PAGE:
Caliya Robinson reflects on performance following win over Ole Miss
All Mikayla Coombs’ basketball career knows is greatness.
A farewell to her home state vividly illustrated it. Coombs wore a Wesleyan jersey for the final time with determination to win another state title. She carried her team from a 17-point deficit to beat Holy Innocents’ inside McCamish Pavilion. Hoisting the trophy, in a clutch performance chronicled by the Gwinnett Daily Post, was only the beginning.
Coombs made her way to UConn, spurning offers from the two in-state powers and accepting a chance to learn under the tutelage of Geno Auriemma. Arguably the nation’s most-prestigious program with enough championships and undefeated seasons to share, Coombs played part in two Final Four trips and gained a rich perspective on how a team prospers.
After two seasons up north, Coombs’ tenure at UConn progressively became a mismatch. Auriemma is reputable for wildly-short rotations. Coombs, a former five-star prospect with a 98 rating on espnW, found herself without legitimate playing time. Thirty-one appearances through a sophomore campaign, Coombs’ averages sat at 0.9 points and 1.6 rebounds per game.
Coombs declared a need for change on April 23, and a team starving for guard production came calling. Georgia looked like a match and a return home for the Buford native became tangible. Coombs’ officially became a Lady Bulldog on Monday afternoon after officially visiting the program this past weekend. The 5-foot-10 guard has two seasons of eligibility remaining and plans to apply for an immediate eligibility waiver, a source said.
“Mikayla is the complete package,” Georgia head coach Joni Taylor said. “(What) I am most excited about is that she is a high-character young lady who is coming back home to play for her state. Mikayla’s athleticism is off the charts, and she is an explosive play-maker. She is someone Lady Bulldog fans will enjoy watching over the next few years.”
A new situation awaits Coombs. Once only seeing success, the formerly-coveted prospect enters a program that longs to renew a winning tradition. Let’s analyze Georgia’s addition and where it puts the Lady Bulldogs’ roster for Coombs’ first season in red-and-black — whether it be 2019 or 2020.
What is Georgia getting in Coombs?
Coombs entered the college ranks with an average of 16.9 points and seven rebounds per game. An opposing player in both the high school and AAU ranks regarded Coombs as a “force to be reckoned with.” Those who followed Coombs’ days at Wesleyan recalled performances similar to the championship-clinching run rather frequently.
“She is a great role model for younger players to look up to,” said Jan Azar, Coombs’ former coach at Wesleyan, now at Hebron Christian. “It’s exciting to have her back and representing UGA. She knows how to win and will be a great addition to Joni’s team.”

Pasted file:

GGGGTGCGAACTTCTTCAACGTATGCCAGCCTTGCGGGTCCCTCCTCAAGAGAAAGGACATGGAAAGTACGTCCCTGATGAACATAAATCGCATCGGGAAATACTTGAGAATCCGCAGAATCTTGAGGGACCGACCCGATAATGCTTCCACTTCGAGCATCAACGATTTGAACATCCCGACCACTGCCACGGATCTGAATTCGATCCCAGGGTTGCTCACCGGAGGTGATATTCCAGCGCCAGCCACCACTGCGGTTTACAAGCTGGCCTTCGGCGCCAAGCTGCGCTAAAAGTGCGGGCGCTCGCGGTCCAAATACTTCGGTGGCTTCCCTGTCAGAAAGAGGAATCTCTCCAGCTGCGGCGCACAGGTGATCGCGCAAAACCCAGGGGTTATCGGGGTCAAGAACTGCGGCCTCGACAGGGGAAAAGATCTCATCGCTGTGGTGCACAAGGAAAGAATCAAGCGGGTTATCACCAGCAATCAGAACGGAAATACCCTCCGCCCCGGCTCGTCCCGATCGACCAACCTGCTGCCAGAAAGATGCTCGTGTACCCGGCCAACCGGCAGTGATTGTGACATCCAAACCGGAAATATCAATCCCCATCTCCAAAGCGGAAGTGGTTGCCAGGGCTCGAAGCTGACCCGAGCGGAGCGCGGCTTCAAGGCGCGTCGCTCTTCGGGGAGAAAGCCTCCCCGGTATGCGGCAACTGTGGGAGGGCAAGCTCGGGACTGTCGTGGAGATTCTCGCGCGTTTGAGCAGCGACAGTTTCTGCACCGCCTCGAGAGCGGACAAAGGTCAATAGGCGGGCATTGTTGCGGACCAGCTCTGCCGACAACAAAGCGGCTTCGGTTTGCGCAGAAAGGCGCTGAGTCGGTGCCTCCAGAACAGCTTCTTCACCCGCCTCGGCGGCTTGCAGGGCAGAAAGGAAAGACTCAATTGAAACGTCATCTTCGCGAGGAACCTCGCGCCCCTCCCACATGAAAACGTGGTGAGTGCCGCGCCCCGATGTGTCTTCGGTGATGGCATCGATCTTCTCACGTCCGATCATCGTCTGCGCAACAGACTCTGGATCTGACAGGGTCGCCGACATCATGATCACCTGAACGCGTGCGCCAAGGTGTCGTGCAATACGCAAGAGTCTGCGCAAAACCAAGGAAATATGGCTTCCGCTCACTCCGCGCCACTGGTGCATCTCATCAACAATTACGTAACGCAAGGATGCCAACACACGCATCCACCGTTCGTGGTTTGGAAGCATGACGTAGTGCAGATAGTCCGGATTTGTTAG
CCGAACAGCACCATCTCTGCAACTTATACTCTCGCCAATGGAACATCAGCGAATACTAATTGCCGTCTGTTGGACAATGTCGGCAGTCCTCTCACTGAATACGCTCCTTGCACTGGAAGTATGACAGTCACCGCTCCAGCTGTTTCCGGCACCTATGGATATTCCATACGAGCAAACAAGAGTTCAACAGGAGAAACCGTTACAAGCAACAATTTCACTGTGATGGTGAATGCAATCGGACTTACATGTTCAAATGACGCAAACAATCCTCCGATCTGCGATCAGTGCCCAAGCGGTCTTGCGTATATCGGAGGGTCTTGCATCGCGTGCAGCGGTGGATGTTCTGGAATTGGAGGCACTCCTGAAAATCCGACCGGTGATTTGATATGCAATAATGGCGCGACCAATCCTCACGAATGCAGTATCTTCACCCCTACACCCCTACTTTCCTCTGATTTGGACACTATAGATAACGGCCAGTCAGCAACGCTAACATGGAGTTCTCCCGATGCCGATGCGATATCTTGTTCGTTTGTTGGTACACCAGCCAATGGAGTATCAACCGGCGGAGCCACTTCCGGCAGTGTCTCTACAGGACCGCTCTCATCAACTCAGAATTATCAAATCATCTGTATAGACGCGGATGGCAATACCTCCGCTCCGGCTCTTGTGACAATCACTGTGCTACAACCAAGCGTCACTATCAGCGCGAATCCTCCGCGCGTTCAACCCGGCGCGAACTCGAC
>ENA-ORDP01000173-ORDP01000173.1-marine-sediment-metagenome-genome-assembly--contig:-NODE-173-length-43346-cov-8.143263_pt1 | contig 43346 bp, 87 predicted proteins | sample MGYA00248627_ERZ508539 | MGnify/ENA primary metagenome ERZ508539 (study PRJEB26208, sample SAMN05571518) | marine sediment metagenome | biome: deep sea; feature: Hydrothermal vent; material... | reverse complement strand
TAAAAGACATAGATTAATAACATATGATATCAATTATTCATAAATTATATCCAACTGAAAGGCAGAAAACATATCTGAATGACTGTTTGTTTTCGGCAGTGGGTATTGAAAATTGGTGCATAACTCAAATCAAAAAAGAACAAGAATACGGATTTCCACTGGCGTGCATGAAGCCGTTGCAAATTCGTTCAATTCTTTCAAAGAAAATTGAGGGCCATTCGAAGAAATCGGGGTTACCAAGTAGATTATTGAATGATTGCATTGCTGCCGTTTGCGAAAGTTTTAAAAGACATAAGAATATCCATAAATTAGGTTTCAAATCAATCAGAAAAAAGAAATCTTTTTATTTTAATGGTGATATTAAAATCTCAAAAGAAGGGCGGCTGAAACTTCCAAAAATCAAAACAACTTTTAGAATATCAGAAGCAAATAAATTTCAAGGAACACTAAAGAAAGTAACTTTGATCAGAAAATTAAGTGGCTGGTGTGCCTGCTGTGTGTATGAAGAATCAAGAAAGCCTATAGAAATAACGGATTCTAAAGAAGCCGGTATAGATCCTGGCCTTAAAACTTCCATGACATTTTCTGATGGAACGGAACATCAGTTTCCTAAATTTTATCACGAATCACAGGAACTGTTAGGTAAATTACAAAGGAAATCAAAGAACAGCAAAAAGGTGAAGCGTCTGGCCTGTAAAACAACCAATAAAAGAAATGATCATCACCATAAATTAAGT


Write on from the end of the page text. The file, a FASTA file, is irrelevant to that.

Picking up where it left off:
Despite a lack of opportunity to produce at UConn, that shouldn’t be a problem once her eligibility is sorted out. Georgia is the opposite of UConn in regard to using its depth. Taylor will play a rotation that is 10-to-12 deep at times, and has a few vacancies at the guard spots. Taja Cole and Donnetta Johnson transferred out of the program in April. Cole played nearly 40 minutes a game and Johnson slowly emerged during her freshman season.
Coombs and Georgia signee Javyn Nicholson will reunite as former AAU teammates. The pair played together with the Finest Basketball Club, known as FBC, and saw each other’s potential frequently. Coombs played each of the guard positions, and could play alongside Gabby Connally to continue Georgia’s strategy of positionless guard play. Nicholson slots in at the power forward spot as a potential replacement for Caliya Robinson.
“I’ve always looked up to her as a big sister,” said Nicholson, out of Collins Hill. “It’s going to be a lot of fun to play with her at my dream school. She’s aggressive, knows how to score the ball and makes plays for those around her.”
Another recruiting win for Georgia
Georgia aspires to recruit the best talent, and Coombs’ accolades fit that desire. Her list of honors is rather extensive and includes being named Gatorade Player of the Year in 2017 and a McDonald’s All-American. Entering the 2019 season, Georgia’s roster will carry two Gatorade Player of the Year honorees (junior Jenna Staiti being the other) and two McDonald’s All-Americans (incoming freshman Chloe Chapman).
If one is to count Coombs’ high-school reputation into the mix, Georgia would have three five-star prospects in its 2019 class — Chapman and Nicholson as the others. Taylor continues to show success in adding prospects from the transfer market (or should we say portal) by adding one prospect from another institution in three consecutive seasons. Staiti was added ahead of the 2018 campaign from Maryland and Shaniya Jones was added midway through the 2019 season out of Virginia Tech.
There are a few advantageous factors for Georgia: 2018’s ascent toward becoming a top-four seed in the NCAA tournament, a plethora of glory days from previous coach Andy Landers and all of the life-based qualities that Taylor teaches to intertwine basketball and an athlete’s future.
Next step: on-court success. That’s what Georgia’s newest group of newcomers hopes to bring. It believes Taylor shares that same drive.
“She clearly shows how much the (NCAA) tournament means to her,” Chapman told The Telegraph in March. “She shows how badly she wants to get (top recruits) there. All of that is to win a championship.”
Coombs is now in the fold and championship runs could be a step closer for Georgia. Once this highly-regarded player steps back onto her home floor, Coombs hopes to only know a similar greatness.
“I’m extremely excited about what we’re doing,” Taylor said. “The new players we brought in are the right people and the right fit. We are continuing to hit the road in recruiting in order to bring our program to the next level.”